Indeed, every chance our governor has, she uses words to the effect of, "Hawaii is a very safe destination." (As she did on national TV not two days before rumors surfaced of an Al Qaeda plot against Pearl Harbor.) I feel like knocking on wood every time.

Now personally, I think the color/risk system is a little silly (looks to me like a traffic light system for the terrorists, if anything). But the reasons cited when Hawaii didn't escalate the last handful of times the feds did are iffy to me.

I'm glad, at least, that each time the state decides not to follow suit, it makes the front page. (What can I say, the entire state is a small town.) The governor is taking a gamble, and it could be a safe one, but if not, I want it on the record.
posted by pzarquon at 1:43 PM on June 4, 2003


I've been ignoring them since day one...
posted by zekinskia at 1:49 PM on June 4, 2003


I don't care if they ratchet the alert up to Hot Throbbing Spicy Red, if someone wants to do I/P type terrorism in the U.S. -- blowing themselves up on a crowded bus, tossing a grenade into a crowded nightclub, driving a truckbomb into a hotel lobby -- they would not be significantly hindered. Terrorism just ain't that hard, from what I can see. And what percentage of our anti-terror funding is directed at preventing 9/11 type adventures -- the LEAST probable future point of attack?

Of course, rounding up 600 foreigners and holding all but one indefinitely without cause or charge is probably doing at least some damage to terror planning, as well as to the U.S. Constitution. So that's something.
posted by luser at 2:04 PM on June 4, 2003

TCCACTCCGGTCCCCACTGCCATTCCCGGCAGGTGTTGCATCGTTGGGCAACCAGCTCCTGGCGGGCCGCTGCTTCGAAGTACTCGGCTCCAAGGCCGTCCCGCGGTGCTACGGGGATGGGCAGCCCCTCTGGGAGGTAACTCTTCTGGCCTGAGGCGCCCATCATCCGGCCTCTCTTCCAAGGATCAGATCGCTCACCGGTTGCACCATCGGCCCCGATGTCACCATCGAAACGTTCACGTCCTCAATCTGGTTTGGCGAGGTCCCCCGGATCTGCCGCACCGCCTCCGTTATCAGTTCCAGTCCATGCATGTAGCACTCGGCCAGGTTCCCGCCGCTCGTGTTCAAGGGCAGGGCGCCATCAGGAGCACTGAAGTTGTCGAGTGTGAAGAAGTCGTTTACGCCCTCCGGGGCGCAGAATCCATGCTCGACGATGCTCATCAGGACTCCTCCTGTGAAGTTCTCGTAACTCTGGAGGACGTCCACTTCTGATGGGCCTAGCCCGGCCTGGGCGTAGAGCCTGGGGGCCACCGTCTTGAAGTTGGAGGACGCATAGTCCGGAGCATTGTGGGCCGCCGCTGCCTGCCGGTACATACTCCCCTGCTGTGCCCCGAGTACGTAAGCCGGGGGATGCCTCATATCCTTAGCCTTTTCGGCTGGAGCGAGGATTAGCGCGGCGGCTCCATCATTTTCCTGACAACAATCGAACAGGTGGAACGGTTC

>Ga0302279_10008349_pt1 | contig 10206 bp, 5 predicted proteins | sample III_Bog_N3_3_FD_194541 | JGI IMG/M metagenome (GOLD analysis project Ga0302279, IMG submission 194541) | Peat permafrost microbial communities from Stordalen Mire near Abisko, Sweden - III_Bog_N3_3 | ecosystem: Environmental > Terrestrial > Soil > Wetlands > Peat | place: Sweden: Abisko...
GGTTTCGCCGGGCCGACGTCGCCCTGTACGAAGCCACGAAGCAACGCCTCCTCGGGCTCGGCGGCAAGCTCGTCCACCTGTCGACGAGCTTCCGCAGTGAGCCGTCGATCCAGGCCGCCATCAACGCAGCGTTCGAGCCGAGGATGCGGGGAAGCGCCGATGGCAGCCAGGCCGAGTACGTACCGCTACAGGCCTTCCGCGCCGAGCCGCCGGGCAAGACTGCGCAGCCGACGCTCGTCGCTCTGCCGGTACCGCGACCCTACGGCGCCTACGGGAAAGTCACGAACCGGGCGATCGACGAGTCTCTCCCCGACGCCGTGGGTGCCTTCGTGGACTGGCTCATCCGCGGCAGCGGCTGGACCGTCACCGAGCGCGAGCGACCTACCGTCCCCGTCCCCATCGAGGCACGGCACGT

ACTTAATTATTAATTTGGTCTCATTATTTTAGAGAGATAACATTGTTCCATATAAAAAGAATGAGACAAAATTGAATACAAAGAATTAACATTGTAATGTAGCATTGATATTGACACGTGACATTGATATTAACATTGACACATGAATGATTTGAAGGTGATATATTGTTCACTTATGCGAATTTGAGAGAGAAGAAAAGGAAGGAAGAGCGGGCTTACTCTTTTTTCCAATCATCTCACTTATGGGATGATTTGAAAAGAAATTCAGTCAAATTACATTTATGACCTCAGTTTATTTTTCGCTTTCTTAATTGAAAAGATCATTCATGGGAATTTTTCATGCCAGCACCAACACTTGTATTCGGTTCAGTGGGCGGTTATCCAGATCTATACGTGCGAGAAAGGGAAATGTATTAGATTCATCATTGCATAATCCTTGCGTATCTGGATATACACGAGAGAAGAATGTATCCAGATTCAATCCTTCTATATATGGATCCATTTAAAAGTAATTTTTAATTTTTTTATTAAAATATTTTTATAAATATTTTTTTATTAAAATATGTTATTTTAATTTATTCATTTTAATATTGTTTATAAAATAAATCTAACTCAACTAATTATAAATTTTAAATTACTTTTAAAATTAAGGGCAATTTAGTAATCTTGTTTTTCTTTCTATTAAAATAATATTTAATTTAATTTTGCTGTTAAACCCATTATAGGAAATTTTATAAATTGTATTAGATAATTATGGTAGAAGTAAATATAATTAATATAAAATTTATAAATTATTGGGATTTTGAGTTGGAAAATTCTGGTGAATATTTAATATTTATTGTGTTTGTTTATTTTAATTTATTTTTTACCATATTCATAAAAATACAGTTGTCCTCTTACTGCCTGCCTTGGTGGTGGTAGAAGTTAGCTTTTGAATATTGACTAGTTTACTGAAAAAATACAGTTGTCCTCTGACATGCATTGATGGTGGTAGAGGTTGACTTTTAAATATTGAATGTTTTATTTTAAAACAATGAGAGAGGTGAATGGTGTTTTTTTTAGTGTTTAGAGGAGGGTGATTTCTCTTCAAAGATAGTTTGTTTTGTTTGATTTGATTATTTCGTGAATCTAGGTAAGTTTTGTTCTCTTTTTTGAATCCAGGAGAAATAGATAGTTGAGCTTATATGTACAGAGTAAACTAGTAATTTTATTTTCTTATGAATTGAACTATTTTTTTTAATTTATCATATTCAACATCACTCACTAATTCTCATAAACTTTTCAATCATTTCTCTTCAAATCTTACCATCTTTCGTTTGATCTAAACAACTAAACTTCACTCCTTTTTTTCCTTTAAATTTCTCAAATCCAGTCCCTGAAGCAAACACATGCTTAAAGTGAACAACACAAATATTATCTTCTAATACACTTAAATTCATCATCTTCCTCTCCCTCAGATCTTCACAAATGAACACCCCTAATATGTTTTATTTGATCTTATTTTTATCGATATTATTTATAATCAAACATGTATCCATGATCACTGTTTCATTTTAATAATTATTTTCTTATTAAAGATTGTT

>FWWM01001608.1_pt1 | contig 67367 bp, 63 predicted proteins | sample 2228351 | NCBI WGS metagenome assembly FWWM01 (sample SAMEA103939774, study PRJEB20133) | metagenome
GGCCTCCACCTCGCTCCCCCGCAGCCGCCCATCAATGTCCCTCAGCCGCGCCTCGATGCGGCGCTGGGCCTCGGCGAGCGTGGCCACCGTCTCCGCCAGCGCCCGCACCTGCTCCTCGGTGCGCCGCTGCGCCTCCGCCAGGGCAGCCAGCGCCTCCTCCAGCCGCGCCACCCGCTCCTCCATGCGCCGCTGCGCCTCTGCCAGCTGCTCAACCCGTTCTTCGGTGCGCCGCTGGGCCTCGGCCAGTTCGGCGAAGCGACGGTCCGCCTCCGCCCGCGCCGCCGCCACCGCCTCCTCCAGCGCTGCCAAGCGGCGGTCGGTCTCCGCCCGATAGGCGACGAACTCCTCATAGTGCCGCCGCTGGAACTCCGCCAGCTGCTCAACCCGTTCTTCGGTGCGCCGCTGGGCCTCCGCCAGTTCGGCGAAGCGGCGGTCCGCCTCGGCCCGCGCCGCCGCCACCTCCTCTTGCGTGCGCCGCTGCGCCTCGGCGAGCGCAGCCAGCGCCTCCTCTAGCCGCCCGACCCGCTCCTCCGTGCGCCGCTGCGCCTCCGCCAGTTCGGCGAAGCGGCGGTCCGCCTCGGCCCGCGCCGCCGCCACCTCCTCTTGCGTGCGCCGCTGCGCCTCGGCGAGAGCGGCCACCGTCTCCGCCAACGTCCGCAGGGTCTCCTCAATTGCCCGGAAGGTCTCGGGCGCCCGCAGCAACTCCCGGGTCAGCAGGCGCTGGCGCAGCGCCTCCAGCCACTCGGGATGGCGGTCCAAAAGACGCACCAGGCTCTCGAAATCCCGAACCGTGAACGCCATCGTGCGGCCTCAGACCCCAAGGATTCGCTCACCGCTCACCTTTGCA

I don't think you could blame anybody for ignoring the terror alerts. They're designed more to maintain a heightened sense of paranoia among the populace than to prevent actual terror. If a heightened terror alert causes you (as the local, state or federal government) to survey your domain and realize that extra precautions are needed around some infrastructure then it's your responsibility to shore it up. That might be some extra police, troops or precautions. Whatever the remedy is, it shouldn't go away when the terror alert drops. So basically the terror alert yo-yo should already have resulted in any real increases in security.
posted by substrate at 2:05 PM on June 4, 2003


if someone wants to do I/P type terrorism in the U.S. -- blowing themselves up on a crowded bus, tossing a grenade into a crowded nightclub, driving a truckbomb into a hotel lobby -- they would not be significantly hindered

Very true. And as someone who takes the train every weekday, it would be awfully difficult to get on the morning after the first "I/P style" attack in the States.
posted by Ufez Jones at 2:27 PM on June 4, 2003


I wonder if the real terrorists are creating just enough disinformation about possible attacks and targets to make this whole alert system backfire. I can just imagine them using the system to signal an attack--next time it goes from orange to yellow, for example.
posted by newlydead at 2:40 PM on June 4, 2003


One other thing: considering the ailing state of many state budgets, with no scheduled relief in sight (aside from terror-related costs -- presumably that $28 million kitty), is this the first sign from the state treasurers that they're, at long last, resisting the unilateral card game?

New suggested slogan for the Democrats in 2004: "We put the 'States' in 'United States.'"

One other question about Orange Alert: where do whack jobs like Eric Rudolph and Timoithy McVeigh fit in? We're not calling them terrorists.
posted by ed at 2:50 PM on June 4, 2003